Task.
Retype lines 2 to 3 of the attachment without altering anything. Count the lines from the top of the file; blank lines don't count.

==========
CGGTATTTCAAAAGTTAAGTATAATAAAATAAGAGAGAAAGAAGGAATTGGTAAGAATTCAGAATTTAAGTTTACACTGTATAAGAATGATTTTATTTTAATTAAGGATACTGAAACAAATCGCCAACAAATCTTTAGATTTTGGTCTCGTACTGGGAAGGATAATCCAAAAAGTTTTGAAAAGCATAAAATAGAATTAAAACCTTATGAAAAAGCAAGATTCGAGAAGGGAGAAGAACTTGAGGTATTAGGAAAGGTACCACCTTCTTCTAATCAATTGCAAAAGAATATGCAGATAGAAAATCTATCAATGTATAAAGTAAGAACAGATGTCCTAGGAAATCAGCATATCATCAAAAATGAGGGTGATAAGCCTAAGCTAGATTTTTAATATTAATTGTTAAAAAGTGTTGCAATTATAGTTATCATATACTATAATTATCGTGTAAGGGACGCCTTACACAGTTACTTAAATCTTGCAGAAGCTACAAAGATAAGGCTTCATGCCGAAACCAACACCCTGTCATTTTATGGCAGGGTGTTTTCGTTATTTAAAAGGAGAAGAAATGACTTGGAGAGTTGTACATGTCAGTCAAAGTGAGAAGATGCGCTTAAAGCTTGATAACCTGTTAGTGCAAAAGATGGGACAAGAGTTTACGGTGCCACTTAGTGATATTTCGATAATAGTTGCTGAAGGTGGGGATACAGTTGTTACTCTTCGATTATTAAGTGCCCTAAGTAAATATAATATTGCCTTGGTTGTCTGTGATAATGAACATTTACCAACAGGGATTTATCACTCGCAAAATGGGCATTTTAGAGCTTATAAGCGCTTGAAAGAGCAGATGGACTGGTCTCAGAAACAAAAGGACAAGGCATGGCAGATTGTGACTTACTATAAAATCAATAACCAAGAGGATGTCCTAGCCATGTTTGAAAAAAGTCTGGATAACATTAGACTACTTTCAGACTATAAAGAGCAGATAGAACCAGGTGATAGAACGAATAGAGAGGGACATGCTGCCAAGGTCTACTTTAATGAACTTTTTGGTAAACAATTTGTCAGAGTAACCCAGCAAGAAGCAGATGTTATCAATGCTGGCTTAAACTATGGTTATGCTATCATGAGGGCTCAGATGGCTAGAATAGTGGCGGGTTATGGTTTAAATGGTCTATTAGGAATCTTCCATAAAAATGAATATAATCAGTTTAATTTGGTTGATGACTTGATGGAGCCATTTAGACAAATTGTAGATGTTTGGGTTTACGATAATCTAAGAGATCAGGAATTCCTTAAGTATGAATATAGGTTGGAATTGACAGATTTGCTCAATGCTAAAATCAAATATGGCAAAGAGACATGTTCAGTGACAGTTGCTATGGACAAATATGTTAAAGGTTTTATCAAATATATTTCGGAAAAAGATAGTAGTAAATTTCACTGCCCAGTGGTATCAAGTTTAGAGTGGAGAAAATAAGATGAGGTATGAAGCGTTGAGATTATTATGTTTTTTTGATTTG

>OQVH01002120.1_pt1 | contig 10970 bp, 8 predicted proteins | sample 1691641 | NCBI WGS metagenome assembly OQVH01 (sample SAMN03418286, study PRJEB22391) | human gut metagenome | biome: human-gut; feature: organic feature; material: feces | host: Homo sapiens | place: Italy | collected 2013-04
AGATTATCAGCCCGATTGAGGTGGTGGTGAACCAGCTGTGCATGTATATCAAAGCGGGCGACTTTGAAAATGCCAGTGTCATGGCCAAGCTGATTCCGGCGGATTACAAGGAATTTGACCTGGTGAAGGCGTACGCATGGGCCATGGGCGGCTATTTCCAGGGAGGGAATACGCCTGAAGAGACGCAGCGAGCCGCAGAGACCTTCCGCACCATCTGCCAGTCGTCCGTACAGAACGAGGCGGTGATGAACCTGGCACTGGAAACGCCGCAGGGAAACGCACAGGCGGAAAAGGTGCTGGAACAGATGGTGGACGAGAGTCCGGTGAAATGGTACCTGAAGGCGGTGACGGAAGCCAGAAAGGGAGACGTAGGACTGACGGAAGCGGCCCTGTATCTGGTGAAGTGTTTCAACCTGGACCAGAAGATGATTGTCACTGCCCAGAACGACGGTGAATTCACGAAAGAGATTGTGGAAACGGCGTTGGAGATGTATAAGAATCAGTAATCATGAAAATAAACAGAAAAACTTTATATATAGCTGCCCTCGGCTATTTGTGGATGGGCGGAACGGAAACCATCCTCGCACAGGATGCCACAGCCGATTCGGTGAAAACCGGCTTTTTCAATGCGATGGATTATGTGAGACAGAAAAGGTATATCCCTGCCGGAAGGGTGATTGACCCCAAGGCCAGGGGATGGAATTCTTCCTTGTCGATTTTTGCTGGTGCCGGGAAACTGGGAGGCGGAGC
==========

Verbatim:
>OQVH01002120.1_pt1 | contig 10970 bp, 8 predicted proteins | sample 1691641 | NCBI WGS metagenome assembly OQVH01 (sample SAMN03418286, study PRJEB22391) | human gut metagenome | biome: human-gut; feature: organic feature; material: feces | host: Homo sapiens | place: Italy | collected 2013-04
AGATTATCAGCCCGATTGAGGTGGTGGTGAACCAGCTGTGCATGTATATCAAAGCGGGCGACTTTGAAAATGCCAGTGTCATGGCCAAGCTGATTCCGGCGGATTACAAGGAATTTGACCTGGTGAAGGCGTACGCATGGGCCATGGGCGGCTATTTCCAGGGAGGGAATACGCCTGAAGAGACGCAGCGAGCCGCAGAGACCTTCCGCACCATCTGCCAGTCGTCCGTACAGAACGAGGCGGTGATGAACCTGGCACTGGAAACGCCGCAGGGAAACGCACAGGCGGAAAAGGTGCTGGAACAGATGGTGGACGAGAGTCCGGTGAAATGGTACCTGAAGGCGGTGACGGAAGCCAGAAAGGGAGACGTAGGACTGACGGAAGCGGCCCTGTATCTGGTGAAGTGTTTCAACCTGGACCAGAAGATGATTGTCACTGCCCAGAACGACGGTGAATTCACGAAAGAGATTGTGGAAACGGCGTTGGAGATGTATAAGAATCAGTAATCATGAAAATAAACAGAAAAACTTTATATATAGCTGCCCTCGGCTATTTGTGGATGGGCGGAACGGAAACCATCCTCGCACAGGATGCCACAGCCGATTCGGTGAAAACCGGCTTTTTCAATGCGATGGATTATGTGAGACAGAAAAGGTATATCCCTGCCGGAAGGGTGATTGACCCCAAGGCCAGGGGATGGAATTCTTCCTTGTCGATTTTTGCTGGTGCCGGGAAACTGGGAGGCGGAGC